The Anti-War Movement
United States participation in the Vietnam War was a subject of much debate among the American public. While many Americans supported the United States involvement in the War, in agreement with the Government that American assistance was needed in order to stop the spread of Communism, other people felt that it was immoral for the United States to involve itself in another country’s internal matters.
The antiwar movement against Vietnam in the US from 1965-1971 was the most significant movement of its kind in the nation’s history. Anti-war protesters ?were not confined to the young, radicals, intellectuals, and the disaffected?. By 1968, [they] included many powerful individuals within the business and financial communities, the media, and the government itself? ( McMahon 466). Also by ’68, protesters numbered almost seven million, with more than half being white youths in the college.
Students for a Democratic Society, (SDS), announced its opposition of the Vietnam War publicly in 1965. In a public announcement, they state their reasons for disagreement.
?We feel that the war is immoral at its root, that it is fought alongside a regime with no claim to represent its people, and that it is foreclosing the hope of making America a decent and truly democratic society?.We are anxious to help and to change our country; we refuse to destroy someone else’s country (McMahon 467).?
The SDS was not alone in their opposition. Civil-Rights leader, Martin Luther King, Jr., declared his opposition in 1967. He stated many reasons. ??it became clear to me that the war was doing far more than devastating the hopes of the poor at home. It was sending their sons and brothers and their husbands to fight and die?As I walked among the desperate, rejected and angry young men, I have told them that Molotov cocktails and rifles would not solve their problems?But, they asked, what about Vietnam?Their questions hit home, and I knew that I could never again raise my voice against the violence of the oppressed in the ghettos without having first spoken clearly to the greatest purveyor of violence in the world today– my own government? (McMahon 471).
One aspect of the anti-war movement were teach-ins. Teach-ins were mass public demonstrations, usually held in the spring and fall seasons. These well-publicized rallies made the antiwar effort more respectable.
The White House was plagued by two wars: the war in Vietnam and the war at home?. In October 1967, protesters marched on the Pentagon. This was one of the most significant events of the antiwar movement. Although the marchers were unable to get into the Pentagon, this demonstration had a direct influence on the redirection of American policy in Vietnam. The antiwar effort crippled Johnson’s presidency. In 1968 he announced that he would not be running for re-election. The antiwar movement inadvertently helped Richard Nixon win the election.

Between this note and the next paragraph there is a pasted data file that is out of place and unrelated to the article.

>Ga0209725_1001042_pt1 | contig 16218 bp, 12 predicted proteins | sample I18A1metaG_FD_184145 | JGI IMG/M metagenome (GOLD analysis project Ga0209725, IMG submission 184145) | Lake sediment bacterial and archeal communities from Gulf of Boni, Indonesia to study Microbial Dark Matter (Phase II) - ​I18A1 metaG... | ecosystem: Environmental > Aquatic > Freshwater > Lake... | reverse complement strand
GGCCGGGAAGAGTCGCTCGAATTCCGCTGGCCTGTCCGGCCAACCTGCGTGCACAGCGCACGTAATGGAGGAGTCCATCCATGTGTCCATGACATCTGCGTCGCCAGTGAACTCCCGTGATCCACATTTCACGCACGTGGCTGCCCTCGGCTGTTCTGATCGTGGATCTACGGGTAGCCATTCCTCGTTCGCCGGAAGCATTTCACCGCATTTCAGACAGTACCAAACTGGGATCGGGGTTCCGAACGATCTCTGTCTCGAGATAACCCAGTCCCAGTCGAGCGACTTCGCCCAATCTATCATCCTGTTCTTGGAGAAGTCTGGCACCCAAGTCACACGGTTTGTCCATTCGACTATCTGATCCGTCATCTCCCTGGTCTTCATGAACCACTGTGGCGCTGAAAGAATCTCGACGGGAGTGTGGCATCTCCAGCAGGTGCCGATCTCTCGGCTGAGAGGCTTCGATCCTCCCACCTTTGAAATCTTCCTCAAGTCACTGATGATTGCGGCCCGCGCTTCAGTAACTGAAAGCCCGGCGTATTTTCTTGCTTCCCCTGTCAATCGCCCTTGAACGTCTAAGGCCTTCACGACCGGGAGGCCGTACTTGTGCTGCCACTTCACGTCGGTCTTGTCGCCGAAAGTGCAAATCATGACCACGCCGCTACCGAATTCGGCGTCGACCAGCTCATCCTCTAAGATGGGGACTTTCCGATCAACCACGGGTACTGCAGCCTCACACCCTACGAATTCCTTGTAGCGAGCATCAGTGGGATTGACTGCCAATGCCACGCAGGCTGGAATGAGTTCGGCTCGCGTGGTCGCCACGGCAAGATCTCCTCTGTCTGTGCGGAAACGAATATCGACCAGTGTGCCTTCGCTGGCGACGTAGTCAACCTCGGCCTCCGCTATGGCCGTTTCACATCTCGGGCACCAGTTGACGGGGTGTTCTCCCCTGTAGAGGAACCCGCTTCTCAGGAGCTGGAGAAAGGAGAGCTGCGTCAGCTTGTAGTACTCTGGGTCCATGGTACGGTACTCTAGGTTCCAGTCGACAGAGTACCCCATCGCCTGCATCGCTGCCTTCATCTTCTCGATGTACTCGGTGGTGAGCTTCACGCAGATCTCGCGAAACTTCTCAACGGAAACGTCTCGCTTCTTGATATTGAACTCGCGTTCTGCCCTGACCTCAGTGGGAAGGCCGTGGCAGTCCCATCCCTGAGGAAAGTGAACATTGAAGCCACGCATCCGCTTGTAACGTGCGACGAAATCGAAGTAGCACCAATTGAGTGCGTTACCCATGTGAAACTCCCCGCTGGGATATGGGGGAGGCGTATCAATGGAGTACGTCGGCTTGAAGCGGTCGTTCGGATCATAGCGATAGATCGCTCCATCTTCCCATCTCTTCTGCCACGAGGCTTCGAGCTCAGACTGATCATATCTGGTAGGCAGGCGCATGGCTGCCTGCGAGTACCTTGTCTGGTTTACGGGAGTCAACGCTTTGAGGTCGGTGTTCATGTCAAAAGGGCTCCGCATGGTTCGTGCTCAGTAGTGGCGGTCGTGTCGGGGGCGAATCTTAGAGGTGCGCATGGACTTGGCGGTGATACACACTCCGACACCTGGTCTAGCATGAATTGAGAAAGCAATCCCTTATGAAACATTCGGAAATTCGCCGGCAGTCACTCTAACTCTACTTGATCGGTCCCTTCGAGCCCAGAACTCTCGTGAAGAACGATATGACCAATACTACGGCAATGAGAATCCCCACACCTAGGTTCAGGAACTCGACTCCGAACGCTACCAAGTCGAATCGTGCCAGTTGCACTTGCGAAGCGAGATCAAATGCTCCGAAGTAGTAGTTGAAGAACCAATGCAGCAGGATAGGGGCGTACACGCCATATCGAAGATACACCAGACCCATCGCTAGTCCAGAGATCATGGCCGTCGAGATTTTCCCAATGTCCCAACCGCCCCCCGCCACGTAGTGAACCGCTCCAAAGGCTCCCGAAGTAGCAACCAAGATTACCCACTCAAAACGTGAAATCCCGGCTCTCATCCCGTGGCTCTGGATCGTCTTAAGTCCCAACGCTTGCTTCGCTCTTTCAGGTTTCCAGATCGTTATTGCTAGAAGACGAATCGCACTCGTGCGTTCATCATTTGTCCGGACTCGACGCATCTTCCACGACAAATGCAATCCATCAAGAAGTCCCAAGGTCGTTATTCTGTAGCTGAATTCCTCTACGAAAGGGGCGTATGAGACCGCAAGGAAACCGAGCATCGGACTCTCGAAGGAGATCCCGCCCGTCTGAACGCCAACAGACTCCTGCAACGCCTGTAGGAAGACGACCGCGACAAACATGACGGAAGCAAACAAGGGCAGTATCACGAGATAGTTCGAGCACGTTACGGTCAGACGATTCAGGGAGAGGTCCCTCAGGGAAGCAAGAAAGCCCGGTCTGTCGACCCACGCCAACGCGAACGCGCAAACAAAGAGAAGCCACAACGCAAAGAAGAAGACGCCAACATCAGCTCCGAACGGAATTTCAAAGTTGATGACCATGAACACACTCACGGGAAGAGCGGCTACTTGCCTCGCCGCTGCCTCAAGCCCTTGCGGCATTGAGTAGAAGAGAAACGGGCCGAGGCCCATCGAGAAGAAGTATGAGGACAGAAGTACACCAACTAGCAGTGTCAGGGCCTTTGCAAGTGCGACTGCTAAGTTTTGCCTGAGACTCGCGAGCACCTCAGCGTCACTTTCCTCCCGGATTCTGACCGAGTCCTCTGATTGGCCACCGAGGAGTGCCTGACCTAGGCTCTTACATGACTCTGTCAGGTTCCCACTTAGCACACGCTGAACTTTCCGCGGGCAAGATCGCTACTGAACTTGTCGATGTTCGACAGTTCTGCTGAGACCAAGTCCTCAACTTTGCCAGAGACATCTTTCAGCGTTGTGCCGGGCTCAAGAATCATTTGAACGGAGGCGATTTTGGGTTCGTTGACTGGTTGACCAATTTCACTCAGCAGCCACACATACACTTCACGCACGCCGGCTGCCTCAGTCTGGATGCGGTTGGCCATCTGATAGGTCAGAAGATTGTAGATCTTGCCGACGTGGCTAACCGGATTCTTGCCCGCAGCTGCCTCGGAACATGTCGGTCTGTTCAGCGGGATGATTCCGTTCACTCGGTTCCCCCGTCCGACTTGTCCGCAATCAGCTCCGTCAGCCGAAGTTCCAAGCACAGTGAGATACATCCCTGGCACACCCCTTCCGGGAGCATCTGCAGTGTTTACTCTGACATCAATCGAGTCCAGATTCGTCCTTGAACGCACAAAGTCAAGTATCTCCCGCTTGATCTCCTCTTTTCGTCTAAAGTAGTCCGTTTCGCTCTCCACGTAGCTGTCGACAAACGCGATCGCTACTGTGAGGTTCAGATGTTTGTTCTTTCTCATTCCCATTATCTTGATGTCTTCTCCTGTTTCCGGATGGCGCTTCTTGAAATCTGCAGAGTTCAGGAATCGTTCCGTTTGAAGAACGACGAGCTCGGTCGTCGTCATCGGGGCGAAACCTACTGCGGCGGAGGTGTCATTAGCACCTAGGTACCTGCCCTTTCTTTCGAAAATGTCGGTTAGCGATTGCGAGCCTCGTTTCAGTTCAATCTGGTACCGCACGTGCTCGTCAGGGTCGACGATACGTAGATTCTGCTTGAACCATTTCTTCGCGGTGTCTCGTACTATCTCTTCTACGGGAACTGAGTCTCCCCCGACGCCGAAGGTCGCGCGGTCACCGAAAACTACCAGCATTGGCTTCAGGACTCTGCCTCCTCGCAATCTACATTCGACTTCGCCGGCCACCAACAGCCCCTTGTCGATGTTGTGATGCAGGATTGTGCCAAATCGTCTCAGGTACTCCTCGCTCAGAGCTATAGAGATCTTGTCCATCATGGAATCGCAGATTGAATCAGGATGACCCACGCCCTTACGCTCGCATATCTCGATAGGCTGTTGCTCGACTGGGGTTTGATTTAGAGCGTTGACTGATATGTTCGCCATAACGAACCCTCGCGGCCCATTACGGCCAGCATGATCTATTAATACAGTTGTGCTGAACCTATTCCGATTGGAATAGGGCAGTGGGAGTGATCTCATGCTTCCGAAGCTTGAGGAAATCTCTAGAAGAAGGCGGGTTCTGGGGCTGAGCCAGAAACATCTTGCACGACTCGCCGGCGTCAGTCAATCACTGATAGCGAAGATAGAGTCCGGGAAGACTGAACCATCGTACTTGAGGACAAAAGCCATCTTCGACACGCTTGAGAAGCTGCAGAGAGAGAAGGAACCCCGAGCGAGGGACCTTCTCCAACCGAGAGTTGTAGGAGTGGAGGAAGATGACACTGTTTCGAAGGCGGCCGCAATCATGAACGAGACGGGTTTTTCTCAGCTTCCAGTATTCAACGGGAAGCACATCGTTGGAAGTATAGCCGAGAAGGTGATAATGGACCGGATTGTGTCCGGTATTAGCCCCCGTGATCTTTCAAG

Once elected, Nixon was bothered with the antiwar movement. He was convinced that it prolonged the war. He could not understand how the current generation of young people could include brave young marines, hippies and draft-card burners. In May 1970, Nixon ordered an attack on Cambodian sanctuaries to destroy communist command-and-supply buildings. He also tried to contain the protest that he knew his action would provoke. His hopes of controlling the rally failed when poorly trained National Guardsmen killed four students at Kent State University, on May 4. This made the expected protests much worse than anyone in Washington could have foreseen. The wave of demonstrations on hundreds of college campuses paralyzed America’s higher-education system. The Kent State tragedy ignited a nationwide campus disaster. ?Between May 4 and May 8, campuses experienced an average of 100 demonstrations a day, 350 campus strikes, 536 colleges shut down, and 73 colleges reported significant violence in their protests. On that weekend, 100,000 people gathered to protest in Washington. By May 12, over 150 colleges were on strike? (Internet source). The overwhelming response to the invasion of Cambodia and the Kent State crisis soon became too much for President Nixon. On December 15, Nixon announced his intention to withdraw fifty thousand troops from Vietnam in 1970
Among the most convincing theories of the movement were that it exerted pressures directly on Johnson and Nixon. Many feel the movement contributed to the end of their policies. The movement exerted pressures indirectly by turning the public against the war. It encouraged the Northern Vietnamese to fight on long enough to the point that Americans demanded a withdrawal from Southeast Asia; it influenced American political and military strategy. The movement affected even those at the highest ranks of the government and the media, putting pressure on government officials to end the war in order satisfy an angry American public. The movement contributed to the resignations of many government officials. It is now clear that the antiwar movement and antiwar criticism in the media and Congress had a significant impact on Vietnam. It’s key points being the mass demonstrations by the college students across the country and the general public opposition to the war effort in Vietnam. Overall, the movement eroded support for Johnson and Nixon, especially by the informed public. Thus, from the beginning of the US involvement in Indochina’s affairs, the antiwar movement in the US from 1965-1971 was the most significant movement of its kind in the nation’s history.
McMahon, Robert J. Major Problems in the History of the Vietnam War. D.C. Heath and Company. Lexington, MA: 1995.
Radical Times: The Antiwar Movement of the 1960s. www.library.thinkquest.org